Animal Physiology’s Legacy in Our Human Experience
MOVEMENT, THE LINE DIMENSION, AND ANIMAL NEUROPHYSIOLOGY
Animals are organisms which move. Movement is perhaps the single largest evolutionary leap and required the development of specialized tissues for both movement (muscle tissue/Mesoderm) and tissues to figure out the most primitive cognition – the how/where/why of action (nerve tissue/Ectoderm). These tissues overlay and are supported by the core endoderm, which is the origin cellular form most closely related to All Living Things. These specialized tissue types, in turn, support the endoderm by enabling access to new sources of energy and novel tactics for reproduction.
Originally movement was extension and contraction(e.g.: how a snail moves), but rather quickly developed into a free-swimming movement. Dimensionally this type of movement is restricted to movement along a line. Jellies are an example of these early experiments in movement. Fish, amphibians, and reptiles are examples of much more advanced vertebrate physiology that continued to explore evolutionary potentials within this constraint of linear movement and are discussed in the following section.
Here is a fun article from Science Magazine that talks about what it was like for our ancestors at the beginning of the era of animals:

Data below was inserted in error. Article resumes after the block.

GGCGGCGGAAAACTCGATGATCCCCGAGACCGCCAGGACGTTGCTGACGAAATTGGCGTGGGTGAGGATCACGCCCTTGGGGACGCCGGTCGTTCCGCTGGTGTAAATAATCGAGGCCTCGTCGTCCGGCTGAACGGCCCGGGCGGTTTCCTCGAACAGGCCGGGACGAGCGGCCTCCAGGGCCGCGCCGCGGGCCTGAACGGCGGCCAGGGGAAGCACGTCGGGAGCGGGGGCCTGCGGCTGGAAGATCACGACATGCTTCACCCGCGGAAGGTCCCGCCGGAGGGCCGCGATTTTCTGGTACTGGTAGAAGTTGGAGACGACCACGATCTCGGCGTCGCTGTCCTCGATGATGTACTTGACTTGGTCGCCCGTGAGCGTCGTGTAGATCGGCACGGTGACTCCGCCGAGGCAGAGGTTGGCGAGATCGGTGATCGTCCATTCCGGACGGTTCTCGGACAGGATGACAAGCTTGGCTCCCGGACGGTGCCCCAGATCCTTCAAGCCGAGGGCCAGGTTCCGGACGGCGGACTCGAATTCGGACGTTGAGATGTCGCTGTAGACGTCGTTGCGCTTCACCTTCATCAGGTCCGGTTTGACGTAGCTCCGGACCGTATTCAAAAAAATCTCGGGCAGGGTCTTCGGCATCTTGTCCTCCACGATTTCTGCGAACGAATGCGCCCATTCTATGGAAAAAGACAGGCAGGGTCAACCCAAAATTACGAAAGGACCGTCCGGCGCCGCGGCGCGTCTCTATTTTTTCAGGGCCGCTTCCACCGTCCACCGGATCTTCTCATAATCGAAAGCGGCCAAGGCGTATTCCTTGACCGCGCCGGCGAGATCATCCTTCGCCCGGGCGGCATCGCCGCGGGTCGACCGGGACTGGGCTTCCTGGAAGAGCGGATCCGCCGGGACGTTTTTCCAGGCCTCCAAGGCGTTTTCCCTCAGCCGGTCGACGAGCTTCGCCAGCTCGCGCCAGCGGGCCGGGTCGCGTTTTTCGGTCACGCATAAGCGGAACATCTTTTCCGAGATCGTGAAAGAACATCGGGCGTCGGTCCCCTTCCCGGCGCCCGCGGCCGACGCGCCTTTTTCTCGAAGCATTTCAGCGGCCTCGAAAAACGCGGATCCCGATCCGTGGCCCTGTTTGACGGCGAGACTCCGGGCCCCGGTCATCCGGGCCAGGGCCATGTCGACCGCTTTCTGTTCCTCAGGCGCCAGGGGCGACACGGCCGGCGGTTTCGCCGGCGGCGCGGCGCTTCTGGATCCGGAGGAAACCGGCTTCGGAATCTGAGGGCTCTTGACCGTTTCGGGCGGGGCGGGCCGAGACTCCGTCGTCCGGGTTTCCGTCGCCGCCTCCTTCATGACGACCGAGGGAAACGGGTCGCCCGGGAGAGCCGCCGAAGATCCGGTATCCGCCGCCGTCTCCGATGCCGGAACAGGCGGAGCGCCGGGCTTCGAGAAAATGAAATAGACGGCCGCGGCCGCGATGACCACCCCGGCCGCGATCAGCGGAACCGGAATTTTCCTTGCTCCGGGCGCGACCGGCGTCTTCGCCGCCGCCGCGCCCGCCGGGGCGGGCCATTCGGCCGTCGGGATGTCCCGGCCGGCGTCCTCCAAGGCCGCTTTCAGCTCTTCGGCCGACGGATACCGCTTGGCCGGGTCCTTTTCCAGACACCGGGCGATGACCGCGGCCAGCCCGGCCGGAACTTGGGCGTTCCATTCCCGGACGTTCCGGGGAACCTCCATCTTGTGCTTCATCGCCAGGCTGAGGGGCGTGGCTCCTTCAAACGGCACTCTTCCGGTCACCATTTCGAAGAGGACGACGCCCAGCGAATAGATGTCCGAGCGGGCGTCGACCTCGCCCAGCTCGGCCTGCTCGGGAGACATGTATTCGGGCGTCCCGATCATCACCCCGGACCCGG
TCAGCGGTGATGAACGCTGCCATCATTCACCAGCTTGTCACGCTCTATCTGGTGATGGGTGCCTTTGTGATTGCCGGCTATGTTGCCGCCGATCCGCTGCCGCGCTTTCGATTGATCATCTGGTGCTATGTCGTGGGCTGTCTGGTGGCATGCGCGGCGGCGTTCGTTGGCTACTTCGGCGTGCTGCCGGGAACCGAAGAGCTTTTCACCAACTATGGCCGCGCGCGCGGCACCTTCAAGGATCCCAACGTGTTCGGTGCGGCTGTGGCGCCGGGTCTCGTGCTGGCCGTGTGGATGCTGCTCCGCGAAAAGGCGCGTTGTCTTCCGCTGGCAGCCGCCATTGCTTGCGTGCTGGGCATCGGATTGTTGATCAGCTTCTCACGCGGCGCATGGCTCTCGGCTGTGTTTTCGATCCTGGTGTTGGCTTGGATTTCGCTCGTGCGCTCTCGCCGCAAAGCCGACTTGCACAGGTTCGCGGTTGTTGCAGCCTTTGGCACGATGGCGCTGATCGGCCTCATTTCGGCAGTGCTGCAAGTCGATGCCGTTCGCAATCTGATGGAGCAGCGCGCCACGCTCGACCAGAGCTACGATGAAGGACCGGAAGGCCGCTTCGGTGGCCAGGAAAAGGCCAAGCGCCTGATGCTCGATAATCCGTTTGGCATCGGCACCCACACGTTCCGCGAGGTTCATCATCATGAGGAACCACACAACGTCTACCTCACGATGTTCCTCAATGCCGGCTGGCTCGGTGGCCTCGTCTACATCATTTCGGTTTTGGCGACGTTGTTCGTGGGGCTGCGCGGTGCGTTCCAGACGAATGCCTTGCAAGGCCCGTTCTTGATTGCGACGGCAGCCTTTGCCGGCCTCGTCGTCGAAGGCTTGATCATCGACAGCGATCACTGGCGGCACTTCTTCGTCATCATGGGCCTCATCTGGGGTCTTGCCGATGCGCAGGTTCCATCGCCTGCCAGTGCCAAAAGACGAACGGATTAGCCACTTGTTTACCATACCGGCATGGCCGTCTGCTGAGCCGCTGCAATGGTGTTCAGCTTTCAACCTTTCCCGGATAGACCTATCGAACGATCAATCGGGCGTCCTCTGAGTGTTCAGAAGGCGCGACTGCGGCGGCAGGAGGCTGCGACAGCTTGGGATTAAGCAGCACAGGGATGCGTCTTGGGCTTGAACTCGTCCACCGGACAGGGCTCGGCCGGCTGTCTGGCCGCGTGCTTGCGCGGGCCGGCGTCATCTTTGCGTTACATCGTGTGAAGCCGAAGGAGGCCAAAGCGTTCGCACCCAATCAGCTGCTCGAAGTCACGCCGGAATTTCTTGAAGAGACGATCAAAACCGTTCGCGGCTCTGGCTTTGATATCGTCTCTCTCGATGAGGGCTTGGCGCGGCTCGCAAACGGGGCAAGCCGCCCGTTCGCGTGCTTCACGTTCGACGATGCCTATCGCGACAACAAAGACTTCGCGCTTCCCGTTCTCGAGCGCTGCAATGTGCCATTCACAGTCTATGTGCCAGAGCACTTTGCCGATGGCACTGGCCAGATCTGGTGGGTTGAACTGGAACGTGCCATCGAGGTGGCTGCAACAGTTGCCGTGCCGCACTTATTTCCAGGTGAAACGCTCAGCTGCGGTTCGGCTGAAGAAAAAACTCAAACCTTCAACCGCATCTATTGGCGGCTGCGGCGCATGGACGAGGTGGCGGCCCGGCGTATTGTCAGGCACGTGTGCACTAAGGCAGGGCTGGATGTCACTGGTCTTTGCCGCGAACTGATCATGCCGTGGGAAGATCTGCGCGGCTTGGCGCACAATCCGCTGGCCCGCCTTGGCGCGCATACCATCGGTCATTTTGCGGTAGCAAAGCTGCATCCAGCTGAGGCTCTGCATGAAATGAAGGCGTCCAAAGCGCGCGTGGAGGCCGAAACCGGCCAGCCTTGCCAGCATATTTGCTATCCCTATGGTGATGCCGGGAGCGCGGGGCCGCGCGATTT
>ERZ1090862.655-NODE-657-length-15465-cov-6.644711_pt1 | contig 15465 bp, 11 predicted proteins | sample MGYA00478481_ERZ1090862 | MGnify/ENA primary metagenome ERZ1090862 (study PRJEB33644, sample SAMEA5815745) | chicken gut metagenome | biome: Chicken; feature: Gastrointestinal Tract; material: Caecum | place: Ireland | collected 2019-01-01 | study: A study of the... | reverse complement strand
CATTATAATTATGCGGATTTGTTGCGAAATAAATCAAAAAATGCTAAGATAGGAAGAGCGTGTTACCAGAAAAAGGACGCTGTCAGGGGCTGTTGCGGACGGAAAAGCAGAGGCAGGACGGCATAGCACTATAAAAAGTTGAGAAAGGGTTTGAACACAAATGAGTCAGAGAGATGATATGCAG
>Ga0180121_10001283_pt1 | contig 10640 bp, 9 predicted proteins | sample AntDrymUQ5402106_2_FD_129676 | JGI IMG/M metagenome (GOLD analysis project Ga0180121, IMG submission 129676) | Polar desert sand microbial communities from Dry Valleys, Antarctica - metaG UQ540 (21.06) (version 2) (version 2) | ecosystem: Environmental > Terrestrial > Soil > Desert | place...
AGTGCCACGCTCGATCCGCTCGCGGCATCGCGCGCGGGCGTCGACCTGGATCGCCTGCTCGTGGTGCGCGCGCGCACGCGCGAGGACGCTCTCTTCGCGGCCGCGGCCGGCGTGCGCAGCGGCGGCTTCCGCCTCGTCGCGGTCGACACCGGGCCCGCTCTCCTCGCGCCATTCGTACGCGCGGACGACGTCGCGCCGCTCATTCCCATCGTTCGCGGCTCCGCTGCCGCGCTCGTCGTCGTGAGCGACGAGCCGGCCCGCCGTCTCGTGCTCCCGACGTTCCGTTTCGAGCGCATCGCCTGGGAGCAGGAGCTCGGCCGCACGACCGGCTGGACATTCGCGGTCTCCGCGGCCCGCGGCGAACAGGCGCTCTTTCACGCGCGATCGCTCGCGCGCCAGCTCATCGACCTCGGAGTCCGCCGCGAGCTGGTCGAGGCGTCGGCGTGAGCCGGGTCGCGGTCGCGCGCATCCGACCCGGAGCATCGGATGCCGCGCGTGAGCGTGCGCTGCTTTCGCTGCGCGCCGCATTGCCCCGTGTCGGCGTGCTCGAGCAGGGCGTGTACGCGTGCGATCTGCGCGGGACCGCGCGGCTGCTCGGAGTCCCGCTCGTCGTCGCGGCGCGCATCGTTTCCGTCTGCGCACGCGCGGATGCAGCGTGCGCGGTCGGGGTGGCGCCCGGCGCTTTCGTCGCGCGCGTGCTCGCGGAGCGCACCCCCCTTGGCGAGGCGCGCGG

SAVING FOSSIL HILL
line dimension. Time not sensed. Exaptation.
For organisms limited to a fixed point in space, protective responses are based largely of sensing vibration or sudden changes in light. The point archetypical response to a sensed threat is a contraction. We usually label this protective response as freeze, which we experience as either a locking of our physiology or as panic (ARMOR). The most efficient means to sense vibration is using hairs (cat whiskers are an excellent example). Humans still have a direct neurological connection to and from our hair follicles to the deepest layers of our core neurophysiology (Enteric Nervous System). If you have experienced your hair standing on end when frightened, you have experienced this neurophysiological response both perceiving a threat and priming to become more sensitive (a notable quality of this response is its immediacy – it unfolds much more quickly than our conscious awareness can track). This connection between our skin and our core neurophysiology is why tactile protocols often can help us to down-regulate our protective responses effectively aiding in the treatment of a post-traumatic stress response.
NEXT EVOLUTIONARY LEAP IN OUR HUMAN JOURNEY